Tetanus and the Vaccines that Prevent It


Measles, Whooping Cough, and Tetanus… vaccine-preventable diseases have been popping up again with alarming ramifications.

Take the 2017 case of Tetanus reported in Oregon, where a six-year-old boy spent 47 days in intensive care battling the disease.

After cutting his forehead while playing on a farm, the boy began to exhibit common symptoms of Tetanus: muscle spasms, involuntary arching of his neck and back, and a clenched jaw. Soon, he was struggling to breathe, and his parents called emergency services.

Doctors were told that the child was unvaccinated and quickly administered the vaccine in an attempt to reverse the effects of the disease. It took 57 days in the hospital for him to recover, and the costs were astronomical; the hospital bill totaled $811,929, excluding the cost of air transportation, inpatient rehab, and follow-up costs.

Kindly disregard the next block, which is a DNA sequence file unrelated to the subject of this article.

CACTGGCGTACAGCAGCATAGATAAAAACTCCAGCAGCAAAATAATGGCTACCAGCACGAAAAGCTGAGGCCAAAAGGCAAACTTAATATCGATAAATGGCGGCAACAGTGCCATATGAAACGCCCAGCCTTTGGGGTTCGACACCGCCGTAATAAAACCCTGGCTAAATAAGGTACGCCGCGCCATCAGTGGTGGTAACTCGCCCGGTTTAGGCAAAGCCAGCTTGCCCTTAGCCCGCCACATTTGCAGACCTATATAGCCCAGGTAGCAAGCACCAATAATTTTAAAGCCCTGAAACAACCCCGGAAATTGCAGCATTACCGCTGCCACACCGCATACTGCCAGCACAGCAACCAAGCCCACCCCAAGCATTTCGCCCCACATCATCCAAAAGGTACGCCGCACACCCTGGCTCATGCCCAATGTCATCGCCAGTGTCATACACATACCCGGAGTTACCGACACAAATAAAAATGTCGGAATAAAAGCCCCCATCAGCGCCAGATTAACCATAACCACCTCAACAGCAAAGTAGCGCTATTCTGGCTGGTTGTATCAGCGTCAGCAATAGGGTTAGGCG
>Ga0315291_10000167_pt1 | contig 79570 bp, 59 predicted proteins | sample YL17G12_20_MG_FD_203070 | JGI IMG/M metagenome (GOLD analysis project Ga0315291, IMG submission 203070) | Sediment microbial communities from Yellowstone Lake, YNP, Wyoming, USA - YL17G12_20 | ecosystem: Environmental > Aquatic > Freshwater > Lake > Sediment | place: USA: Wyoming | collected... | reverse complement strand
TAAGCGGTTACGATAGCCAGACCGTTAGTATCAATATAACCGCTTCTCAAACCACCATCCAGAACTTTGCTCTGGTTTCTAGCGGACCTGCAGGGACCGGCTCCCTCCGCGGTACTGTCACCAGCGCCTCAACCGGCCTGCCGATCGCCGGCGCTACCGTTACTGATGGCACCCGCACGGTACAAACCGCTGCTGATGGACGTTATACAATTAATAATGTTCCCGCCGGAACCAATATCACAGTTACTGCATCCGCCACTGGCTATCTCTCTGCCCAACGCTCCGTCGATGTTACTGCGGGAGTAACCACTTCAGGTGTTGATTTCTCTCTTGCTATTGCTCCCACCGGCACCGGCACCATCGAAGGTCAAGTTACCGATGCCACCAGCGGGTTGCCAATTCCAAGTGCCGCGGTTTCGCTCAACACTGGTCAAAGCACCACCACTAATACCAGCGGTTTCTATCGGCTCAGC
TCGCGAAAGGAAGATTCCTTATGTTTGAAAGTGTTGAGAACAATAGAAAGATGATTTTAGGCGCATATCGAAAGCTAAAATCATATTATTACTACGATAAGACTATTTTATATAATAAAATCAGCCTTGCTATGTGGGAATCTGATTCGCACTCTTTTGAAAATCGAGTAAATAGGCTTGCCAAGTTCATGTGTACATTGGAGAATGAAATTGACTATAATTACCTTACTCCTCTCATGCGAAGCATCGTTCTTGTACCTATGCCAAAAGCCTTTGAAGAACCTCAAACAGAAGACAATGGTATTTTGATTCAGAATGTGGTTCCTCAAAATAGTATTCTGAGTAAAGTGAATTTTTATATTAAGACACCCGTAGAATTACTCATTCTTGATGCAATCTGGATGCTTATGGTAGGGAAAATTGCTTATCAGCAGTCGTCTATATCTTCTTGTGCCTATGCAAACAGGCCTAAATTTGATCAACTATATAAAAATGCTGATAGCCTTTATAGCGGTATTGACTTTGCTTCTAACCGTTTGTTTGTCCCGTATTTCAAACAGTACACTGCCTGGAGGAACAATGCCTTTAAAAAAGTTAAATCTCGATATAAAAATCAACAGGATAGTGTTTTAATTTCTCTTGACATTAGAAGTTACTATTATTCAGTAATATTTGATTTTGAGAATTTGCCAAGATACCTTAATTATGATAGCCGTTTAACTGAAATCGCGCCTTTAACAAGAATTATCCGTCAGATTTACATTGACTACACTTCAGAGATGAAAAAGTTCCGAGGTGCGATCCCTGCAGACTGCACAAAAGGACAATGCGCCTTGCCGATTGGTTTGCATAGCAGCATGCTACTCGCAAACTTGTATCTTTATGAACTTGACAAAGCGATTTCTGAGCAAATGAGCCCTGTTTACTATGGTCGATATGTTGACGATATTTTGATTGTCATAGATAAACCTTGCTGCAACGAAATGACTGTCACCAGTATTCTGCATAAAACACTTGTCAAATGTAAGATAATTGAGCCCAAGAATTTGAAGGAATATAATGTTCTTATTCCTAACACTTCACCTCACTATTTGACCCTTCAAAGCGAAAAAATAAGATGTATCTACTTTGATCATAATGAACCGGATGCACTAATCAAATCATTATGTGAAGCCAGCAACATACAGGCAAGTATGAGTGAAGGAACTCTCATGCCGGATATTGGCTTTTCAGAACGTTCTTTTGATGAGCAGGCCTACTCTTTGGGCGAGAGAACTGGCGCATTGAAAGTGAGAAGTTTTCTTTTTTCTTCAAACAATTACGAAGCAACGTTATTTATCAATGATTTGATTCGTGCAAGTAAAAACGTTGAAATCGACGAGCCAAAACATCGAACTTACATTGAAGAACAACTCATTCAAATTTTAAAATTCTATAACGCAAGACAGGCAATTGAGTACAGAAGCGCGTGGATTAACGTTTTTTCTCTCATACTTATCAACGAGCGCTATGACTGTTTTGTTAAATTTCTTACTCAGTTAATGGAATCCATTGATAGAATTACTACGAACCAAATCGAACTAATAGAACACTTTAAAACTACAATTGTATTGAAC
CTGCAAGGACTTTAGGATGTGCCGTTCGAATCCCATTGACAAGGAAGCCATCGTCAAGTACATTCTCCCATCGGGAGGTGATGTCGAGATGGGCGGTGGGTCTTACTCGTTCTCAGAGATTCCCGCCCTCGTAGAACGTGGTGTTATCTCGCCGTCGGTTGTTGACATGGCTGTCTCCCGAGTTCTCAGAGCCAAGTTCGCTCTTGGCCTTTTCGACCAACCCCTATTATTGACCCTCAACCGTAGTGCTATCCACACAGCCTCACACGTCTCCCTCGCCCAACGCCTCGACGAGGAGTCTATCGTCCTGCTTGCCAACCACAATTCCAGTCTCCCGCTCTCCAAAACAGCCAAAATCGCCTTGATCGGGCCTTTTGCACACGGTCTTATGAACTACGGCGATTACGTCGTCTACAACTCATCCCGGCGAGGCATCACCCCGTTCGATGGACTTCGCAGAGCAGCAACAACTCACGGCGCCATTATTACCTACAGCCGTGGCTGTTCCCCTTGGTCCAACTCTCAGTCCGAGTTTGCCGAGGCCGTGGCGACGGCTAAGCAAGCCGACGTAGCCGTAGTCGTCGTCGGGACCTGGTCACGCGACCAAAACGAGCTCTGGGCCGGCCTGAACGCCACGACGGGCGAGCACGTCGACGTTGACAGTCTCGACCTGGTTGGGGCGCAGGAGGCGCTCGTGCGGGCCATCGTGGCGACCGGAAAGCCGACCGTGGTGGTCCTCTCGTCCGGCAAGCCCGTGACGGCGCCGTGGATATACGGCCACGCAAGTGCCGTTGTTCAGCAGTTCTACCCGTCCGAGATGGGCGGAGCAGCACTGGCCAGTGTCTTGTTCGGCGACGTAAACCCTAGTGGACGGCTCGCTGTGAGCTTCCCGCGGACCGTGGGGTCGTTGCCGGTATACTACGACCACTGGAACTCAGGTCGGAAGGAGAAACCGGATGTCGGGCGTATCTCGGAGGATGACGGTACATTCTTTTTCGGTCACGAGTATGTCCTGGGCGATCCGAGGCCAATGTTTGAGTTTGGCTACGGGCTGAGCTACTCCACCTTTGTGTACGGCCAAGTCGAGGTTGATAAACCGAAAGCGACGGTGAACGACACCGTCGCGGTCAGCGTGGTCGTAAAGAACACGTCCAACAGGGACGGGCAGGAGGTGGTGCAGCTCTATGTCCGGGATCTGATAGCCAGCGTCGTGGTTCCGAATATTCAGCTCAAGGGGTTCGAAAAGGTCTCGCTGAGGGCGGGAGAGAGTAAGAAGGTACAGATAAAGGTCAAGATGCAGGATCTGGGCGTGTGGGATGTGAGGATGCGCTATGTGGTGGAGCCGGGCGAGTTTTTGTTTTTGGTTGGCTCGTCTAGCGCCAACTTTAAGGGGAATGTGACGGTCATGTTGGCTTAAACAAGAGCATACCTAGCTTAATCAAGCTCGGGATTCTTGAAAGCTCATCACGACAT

Tetanus, also known as lockjaw, is a serious disease caused by a bacterial toxin that affects the nervous system. After the bacteria invades the body, it produces a poison that causes painful muscle contractions, particularly in the jaw and neck muscles. It can interfere with the ability to breathe and can be life-threatening

Tetanus vaccines have been available in the US since the 1940s and have proven widely effective. This was the first case of pediatric Tetanus reported in Oregon in more than 30 years.

To prevent Tetanus, the CDC recommends the DTaP vaccine for infants and children younger than seven and Tdap or Td for anyone older, including teens and adults.

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